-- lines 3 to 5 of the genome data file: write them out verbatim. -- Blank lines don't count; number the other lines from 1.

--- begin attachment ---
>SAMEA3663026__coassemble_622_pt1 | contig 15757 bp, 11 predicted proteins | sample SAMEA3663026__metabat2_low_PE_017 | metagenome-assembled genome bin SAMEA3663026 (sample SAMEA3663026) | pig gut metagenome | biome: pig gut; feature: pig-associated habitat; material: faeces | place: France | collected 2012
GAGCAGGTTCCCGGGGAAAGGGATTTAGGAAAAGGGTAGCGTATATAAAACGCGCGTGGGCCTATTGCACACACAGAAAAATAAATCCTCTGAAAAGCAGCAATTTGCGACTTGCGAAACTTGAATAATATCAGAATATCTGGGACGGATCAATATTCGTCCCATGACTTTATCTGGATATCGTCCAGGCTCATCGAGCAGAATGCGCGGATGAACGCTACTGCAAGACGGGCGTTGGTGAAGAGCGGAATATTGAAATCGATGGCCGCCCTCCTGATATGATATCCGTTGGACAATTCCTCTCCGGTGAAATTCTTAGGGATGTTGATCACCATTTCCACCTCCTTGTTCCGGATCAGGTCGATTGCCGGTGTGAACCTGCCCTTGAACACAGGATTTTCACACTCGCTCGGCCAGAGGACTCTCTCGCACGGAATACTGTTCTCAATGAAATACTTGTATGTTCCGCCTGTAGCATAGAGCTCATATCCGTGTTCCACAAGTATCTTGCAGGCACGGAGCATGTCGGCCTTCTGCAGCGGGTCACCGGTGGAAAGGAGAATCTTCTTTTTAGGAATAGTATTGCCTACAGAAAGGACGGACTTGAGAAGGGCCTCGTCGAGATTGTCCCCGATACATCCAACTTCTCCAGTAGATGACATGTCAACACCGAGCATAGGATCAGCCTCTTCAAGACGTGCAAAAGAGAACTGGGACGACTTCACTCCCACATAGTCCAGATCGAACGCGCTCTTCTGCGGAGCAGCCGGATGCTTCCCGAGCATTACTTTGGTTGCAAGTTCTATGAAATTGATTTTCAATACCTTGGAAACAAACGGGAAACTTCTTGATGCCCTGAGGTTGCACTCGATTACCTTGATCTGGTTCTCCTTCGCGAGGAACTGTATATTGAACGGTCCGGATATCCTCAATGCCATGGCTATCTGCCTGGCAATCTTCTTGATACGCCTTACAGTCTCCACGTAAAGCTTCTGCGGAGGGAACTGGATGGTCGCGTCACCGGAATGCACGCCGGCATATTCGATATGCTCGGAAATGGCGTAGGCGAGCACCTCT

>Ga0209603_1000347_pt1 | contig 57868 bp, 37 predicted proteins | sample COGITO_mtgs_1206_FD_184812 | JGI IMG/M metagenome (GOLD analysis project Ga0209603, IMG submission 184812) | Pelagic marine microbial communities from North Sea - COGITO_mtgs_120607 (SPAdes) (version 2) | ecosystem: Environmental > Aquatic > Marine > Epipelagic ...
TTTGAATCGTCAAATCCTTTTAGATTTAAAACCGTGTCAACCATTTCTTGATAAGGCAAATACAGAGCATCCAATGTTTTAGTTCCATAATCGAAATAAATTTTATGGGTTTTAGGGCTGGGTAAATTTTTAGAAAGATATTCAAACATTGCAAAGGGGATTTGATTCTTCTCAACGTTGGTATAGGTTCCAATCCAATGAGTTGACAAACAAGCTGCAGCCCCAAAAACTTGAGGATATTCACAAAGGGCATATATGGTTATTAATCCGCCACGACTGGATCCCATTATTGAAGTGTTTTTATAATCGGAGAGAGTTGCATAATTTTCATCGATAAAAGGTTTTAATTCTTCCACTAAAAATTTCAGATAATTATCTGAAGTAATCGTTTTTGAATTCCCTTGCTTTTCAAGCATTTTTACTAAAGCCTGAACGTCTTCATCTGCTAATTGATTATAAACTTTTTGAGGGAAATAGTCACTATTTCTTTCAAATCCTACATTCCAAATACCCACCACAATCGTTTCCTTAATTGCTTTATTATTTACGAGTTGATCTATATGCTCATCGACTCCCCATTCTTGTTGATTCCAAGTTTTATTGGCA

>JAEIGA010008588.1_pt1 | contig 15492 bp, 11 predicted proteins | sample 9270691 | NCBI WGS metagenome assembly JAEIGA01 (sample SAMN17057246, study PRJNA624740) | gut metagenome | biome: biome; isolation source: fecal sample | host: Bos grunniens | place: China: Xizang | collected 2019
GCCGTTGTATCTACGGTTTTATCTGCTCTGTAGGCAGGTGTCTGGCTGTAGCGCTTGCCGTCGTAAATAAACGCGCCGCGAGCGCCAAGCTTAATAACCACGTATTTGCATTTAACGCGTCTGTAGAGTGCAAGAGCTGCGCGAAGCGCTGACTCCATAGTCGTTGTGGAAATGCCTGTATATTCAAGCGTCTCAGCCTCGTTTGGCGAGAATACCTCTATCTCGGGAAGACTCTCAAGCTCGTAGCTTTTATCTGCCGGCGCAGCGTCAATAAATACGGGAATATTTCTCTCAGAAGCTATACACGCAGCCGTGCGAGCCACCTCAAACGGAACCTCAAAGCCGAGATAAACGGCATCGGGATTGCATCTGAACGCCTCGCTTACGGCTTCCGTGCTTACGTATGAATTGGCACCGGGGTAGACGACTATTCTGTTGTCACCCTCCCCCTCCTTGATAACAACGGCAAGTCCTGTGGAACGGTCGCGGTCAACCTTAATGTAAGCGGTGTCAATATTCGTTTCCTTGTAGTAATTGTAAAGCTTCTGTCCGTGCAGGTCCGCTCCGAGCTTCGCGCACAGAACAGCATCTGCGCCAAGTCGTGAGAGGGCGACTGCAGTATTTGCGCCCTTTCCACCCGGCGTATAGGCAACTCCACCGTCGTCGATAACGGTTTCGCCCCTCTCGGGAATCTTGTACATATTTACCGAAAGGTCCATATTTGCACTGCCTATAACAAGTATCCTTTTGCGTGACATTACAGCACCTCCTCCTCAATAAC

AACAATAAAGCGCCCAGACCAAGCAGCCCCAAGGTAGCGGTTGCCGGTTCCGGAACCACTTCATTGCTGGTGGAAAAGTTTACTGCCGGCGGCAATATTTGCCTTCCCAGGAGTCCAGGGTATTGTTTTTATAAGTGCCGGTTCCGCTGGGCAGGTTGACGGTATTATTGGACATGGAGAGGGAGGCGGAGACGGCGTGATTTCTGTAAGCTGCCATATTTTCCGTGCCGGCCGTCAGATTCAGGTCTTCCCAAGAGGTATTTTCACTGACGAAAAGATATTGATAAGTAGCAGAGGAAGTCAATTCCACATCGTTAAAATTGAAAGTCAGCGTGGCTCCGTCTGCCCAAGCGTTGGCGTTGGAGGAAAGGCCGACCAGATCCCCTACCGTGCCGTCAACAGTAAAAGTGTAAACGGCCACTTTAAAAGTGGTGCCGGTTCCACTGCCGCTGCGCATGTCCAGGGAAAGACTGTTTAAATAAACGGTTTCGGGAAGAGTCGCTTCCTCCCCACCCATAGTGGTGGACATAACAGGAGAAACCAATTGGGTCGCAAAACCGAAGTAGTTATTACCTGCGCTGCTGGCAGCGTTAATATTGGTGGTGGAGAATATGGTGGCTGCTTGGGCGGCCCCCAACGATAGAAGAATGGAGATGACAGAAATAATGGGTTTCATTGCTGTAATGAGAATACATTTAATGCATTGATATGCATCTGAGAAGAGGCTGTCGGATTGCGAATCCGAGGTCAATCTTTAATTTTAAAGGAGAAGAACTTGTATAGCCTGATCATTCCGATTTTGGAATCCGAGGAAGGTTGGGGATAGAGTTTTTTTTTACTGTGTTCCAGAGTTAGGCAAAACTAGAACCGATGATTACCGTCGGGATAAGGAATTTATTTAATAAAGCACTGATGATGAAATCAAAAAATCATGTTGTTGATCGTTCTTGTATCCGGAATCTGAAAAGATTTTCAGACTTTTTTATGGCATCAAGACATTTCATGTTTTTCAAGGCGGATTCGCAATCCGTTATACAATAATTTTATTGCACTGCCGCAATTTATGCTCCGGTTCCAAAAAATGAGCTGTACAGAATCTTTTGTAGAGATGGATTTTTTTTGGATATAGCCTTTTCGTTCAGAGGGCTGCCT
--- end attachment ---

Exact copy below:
>Ga0209603_1000347_pt1 | contig 57868 bp, 37 predicted proteins | sample COGITO_mtgs_1206_FD_184812 | JGI IMG/M metagenome (GOLD analysis project Ga0209603, IMG submission 184812) | Pelagic marine microbial communities from North Sea - COGITO_mtgs_120607 (SPAdes) (version 2) | ecosystem: Environmental > Aquatic > Marine > Epipelagic ...
TTTGAATCGTCAAATCCTTTTAGATTTAAAACCGTGTCAACCATTTCTTGATAAGGCAAATACAGAGCATCCAATGTTTTAGTTCCATAATCGAAATAAATTTTATGGGTTTTAGGGCTGGGTAAATTTTTAGAAAGATATTCAAACATTGCAAAGGGGATTTGATTCTTCTCAACGTTGGTATAGGTTCCAATCCAATGAGTTGACAAACAAGCTGCAGCCCCAAAAACTTGAGGATATTCACAAAGGGCATATATGGTTATTAATCCGCCACGACTGGATCCCATTATTGAAGTGTTTTTATAATCGGAGAGAGTTGCATAATTTTCATCGATAAAAGGTTTTAATTCTTCCACTAAAAATTTCAGATAATTATCTGAAGTAATCGTTTTTGAATTCCCTTGCTTTTCAAGCATTTTTACTAAAGCCTGAACGTCTTCATCTGCTAATTGATTATAAACTTTTTGAGGGAAATAGTCACTATTTCTTTCAAATCCTACATTCCAAATACCCACCACAATCGTTTCCTTAATTGCTTTATTATTTACGAGTTGATCTATATGCTCATCGACTCCCCATTCTTGTTGATTCCAAGTTTTATTGGCA

>JAEIGA010008588.1_pt1 | contig 15492 bp, 11 predicted proteins | sample 9270691 | NCBI WGS metagenome assembly JAEIGA01 (sample SAMN17057246, study PRJNA624740) | gut metagenome | biome: biome; isolation source: fecal sample | host: Bos grunniens | place: China: Xizang | collected 2019